Unified Optical Scanning Technology

Chapter 4.3.6 - Scanner Devices and Techniques: Passive Scanning for Remote Sensing

4.3.6 Passive Scanning for Remote Sensing

Figures 1.1 and 1.2 at the beginning of this work identify, respectively, active and passive scanning. The distinctions between the two appear in the nomenclature and in the reciprocal optical path directions of a conjugate imaging system. Ray directions propagate from left to right in Figure 1.1 and are reversed in Figure 1.2. On the left in Figure 1.1 appears the single reference point (source), which is analogous to the single photodetector on the left in Figure 1.2. Similarly, the scanned "moving focal point" (or "flying spot") on the right in Figure 1.1 corresponds to the "moving sampling point" on the right in Figure 1.2.

Concentrating now on remote sensing represented by Figure 1.2, the region on the right provides for scanning in object space. Similarly, on the left appears the opportunity for scanning in image space. Because the scanning of infrared radiation (a principal application) is conducted often by the articulation of mirrors or prisms, and multispectral scanning also adapts well to the use of reflective devices, almost all of the mechanisms discussed above are candidates for remote sensing. Related comments at the ends of Sections and are noteworthy.

Fundamental forms of one-dimensional (line) scanning are represented by Figures, and 1.10. The second dimension is often provided by quadrature motion (Fig. 3.9) of the sensing vehicle. In these illustrations, ray directions are to be reversed, so that former (active) scan lines become the sampled paths in object space. In Figures 1.8 and 1.9  (with reversed rays) the oscillating or rotating mirrors appear "beyond" the objective lens, in image space, now directing the changing beam angle to a fixed axis A that leads to a fixed detector (not shown). When remote sensing over great distances, the object-side flux arriving at the objective lens is essentially collimated, forming converging beams on the image side to focus on the detectors. In Figure 1.10  (reversing ray directions), the scan mirror now appears in object space, directing the sampled changing-angle beams to a fixed axis through the lens to radiate on a fixed detector (not shown). Here again, the range from a distant object to the scan mirror could be great, prop-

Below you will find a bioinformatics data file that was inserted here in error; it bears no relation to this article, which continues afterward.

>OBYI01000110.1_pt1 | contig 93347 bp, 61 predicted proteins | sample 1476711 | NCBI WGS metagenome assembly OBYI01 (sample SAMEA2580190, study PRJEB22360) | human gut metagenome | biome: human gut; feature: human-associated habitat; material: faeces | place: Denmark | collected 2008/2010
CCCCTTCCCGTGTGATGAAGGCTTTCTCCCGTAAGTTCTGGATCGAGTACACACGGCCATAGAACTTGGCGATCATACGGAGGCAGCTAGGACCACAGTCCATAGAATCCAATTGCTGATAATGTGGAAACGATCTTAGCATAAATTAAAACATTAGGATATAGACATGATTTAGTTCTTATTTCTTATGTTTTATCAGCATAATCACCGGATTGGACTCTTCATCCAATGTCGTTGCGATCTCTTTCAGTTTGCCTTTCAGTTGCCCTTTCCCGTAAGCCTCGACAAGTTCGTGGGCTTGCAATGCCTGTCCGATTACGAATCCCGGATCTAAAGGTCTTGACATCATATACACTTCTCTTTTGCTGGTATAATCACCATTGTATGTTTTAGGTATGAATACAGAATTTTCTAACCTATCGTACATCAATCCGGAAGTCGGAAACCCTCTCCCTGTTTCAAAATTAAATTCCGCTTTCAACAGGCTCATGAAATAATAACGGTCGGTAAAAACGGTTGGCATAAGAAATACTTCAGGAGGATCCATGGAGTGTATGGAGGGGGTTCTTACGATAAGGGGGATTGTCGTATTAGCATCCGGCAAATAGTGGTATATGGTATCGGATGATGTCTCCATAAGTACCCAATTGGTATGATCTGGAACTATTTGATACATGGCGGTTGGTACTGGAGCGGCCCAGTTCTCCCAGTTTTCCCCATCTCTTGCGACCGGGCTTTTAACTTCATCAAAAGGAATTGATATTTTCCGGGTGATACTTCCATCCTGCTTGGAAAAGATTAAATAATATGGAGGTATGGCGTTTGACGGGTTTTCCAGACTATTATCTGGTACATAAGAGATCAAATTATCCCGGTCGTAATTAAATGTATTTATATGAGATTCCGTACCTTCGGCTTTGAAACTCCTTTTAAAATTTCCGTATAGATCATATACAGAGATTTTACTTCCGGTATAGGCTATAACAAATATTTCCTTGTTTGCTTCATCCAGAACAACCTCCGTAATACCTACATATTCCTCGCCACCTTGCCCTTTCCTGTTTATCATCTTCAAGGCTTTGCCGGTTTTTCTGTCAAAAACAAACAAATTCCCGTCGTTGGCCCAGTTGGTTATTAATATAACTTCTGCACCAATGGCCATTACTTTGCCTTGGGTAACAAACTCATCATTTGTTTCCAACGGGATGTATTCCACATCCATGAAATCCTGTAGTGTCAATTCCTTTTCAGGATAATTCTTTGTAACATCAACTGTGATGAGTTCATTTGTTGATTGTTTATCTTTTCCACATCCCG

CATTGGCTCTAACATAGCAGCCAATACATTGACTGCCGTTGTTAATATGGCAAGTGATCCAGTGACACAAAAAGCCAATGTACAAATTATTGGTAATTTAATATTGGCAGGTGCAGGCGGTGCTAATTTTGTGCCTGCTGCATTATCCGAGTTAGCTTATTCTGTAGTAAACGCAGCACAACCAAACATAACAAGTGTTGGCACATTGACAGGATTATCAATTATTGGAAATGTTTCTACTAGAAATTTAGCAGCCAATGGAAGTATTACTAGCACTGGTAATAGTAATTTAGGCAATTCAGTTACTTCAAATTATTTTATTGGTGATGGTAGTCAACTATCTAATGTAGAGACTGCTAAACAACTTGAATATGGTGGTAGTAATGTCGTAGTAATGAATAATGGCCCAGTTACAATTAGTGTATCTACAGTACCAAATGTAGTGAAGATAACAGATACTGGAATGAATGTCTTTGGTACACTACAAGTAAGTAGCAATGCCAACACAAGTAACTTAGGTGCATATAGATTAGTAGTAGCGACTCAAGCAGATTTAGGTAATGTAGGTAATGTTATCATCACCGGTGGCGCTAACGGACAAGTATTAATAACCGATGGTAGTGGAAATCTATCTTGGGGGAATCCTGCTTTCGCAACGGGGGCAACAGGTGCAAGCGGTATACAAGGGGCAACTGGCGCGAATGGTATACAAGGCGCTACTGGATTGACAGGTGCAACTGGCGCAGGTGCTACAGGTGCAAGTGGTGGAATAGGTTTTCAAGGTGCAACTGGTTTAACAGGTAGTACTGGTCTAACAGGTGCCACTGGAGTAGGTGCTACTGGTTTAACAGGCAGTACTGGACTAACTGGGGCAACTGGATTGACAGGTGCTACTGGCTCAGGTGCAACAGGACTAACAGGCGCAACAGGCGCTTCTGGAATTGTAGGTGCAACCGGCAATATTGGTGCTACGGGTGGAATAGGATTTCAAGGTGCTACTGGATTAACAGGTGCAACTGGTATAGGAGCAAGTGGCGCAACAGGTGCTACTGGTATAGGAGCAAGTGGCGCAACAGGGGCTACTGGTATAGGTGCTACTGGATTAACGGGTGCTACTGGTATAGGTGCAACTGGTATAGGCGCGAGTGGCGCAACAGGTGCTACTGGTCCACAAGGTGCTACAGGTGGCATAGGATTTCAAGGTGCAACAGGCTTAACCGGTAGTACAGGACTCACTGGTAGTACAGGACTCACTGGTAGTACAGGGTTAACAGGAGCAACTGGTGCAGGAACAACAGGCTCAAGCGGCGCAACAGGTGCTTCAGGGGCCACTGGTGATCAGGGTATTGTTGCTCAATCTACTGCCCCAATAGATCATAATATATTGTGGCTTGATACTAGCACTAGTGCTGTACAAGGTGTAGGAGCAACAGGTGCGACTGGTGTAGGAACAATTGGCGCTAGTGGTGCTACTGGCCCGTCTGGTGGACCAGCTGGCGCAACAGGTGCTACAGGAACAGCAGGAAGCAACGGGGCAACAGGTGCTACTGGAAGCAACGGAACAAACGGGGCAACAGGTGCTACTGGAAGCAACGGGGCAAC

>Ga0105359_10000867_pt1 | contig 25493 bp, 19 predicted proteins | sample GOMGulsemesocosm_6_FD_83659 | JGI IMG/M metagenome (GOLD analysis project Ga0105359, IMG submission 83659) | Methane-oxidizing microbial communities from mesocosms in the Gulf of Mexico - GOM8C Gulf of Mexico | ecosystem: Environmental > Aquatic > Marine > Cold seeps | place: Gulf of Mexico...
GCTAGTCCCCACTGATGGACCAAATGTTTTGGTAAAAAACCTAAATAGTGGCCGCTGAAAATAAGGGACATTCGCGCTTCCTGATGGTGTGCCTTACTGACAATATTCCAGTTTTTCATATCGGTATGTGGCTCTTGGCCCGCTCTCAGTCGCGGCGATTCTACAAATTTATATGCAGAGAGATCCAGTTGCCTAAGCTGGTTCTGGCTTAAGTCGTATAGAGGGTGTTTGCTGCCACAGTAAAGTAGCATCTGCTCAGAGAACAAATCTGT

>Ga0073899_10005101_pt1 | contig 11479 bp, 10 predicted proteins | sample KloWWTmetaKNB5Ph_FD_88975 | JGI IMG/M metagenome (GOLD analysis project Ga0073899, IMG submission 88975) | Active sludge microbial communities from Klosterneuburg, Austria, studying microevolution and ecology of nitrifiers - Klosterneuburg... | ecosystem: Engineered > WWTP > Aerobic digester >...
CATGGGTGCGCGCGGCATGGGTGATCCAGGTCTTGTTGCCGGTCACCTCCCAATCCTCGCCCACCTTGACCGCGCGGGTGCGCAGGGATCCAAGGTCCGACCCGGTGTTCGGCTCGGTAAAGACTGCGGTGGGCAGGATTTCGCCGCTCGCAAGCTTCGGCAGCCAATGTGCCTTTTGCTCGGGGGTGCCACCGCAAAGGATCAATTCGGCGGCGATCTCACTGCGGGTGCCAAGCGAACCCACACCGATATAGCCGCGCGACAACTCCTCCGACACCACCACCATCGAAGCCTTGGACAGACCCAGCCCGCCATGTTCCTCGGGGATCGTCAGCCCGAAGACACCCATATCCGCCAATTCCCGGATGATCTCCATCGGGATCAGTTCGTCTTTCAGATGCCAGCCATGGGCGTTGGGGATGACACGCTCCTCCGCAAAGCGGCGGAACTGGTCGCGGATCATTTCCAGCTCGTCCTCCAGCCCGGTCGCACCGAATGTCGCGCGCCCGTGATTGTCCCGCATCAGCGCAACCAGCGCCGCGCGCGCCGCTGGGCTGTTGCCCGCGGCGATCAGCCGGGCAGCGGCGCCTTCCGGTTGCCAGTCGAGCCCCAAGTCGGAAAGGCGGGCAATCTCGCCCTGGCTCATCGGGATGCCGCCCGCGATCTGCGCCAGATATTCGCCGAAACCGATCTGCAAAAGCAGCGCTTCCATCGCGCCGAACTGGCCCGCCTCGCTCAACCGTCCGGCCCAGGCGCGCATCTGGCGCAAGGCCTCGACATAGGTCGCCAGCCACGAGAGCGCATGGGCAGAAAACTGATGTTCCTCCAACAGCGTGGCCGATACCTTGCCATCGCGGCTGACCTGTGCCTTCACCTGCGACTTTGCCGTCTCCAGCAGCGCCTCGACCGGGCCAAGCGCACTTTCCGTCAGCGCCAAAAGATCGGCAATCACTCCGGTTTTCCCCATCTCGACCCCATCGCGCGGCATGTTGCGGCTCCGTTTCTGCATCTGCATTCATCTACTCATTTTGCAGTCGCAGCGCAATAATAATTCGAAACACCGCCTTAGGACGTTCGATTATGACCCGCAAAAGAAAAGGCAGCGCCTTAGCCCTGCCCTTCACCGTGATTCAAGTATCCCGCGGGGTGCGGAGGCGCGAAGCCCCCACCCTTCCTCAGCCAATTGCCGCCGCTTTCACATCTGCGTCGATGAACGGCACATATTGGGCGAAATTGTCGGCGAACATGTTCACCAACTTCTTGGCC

Fig. 4.9 Remote sensing image space scanner and recorder. Radiation from the scene is imaged by the focusing objective lens FOthrough the vertical and horizontal scanners SM1 and SM2 onto the detector. Simultaneously a raster image of the scene is formed by modulating a light source with the detected signal and projecting the beam through lenses L1 and L2 and adjacent portions of the same scanners. From [Bar].

agating essentially collimated light to the objective lens to forward the beam to a fixed detector.

An interesting remote sensing system is represented in Figure 4.9 [Bar]. It not only views and detects a sensed scene in two dimensions but with an added light source that is modulated with the detected signal, it doubles up on the scan mechanism to record a two-dimensional raster image, essentially in real time. The passive scanning portion (in the foreground) accepts the substantially collimated radiation from the scene over a changing field angle and conveys it through the focusing objective lens FO to the vertical deflector SM1 and then to the horizontal deflector SM2, to be directed to a fixed detector. This illustration is schematic and not to scale. Lens FO must provide a sufficiently large aperture to include the full field of descanned flux. If lens FO is placed closer to deflector SM1, which in turn is placed closer to deflector SM2, consistent with avoiding interference of the scanned beams, the field overage may be more practical. A good way to evaluate these moves is to consider the detector as a light source, reverse ray directions, and review the consequences of variation of the pupil relief distance, per Section 4.3.5 and subsequent discussion. The active scanning portion (in the background) illustrates some of this consideration by placing lenses L1 and L2 closer to the deflectors. Furthermore, lens L1 and L2 apertures that are large enough to accept the scanned angles are required.



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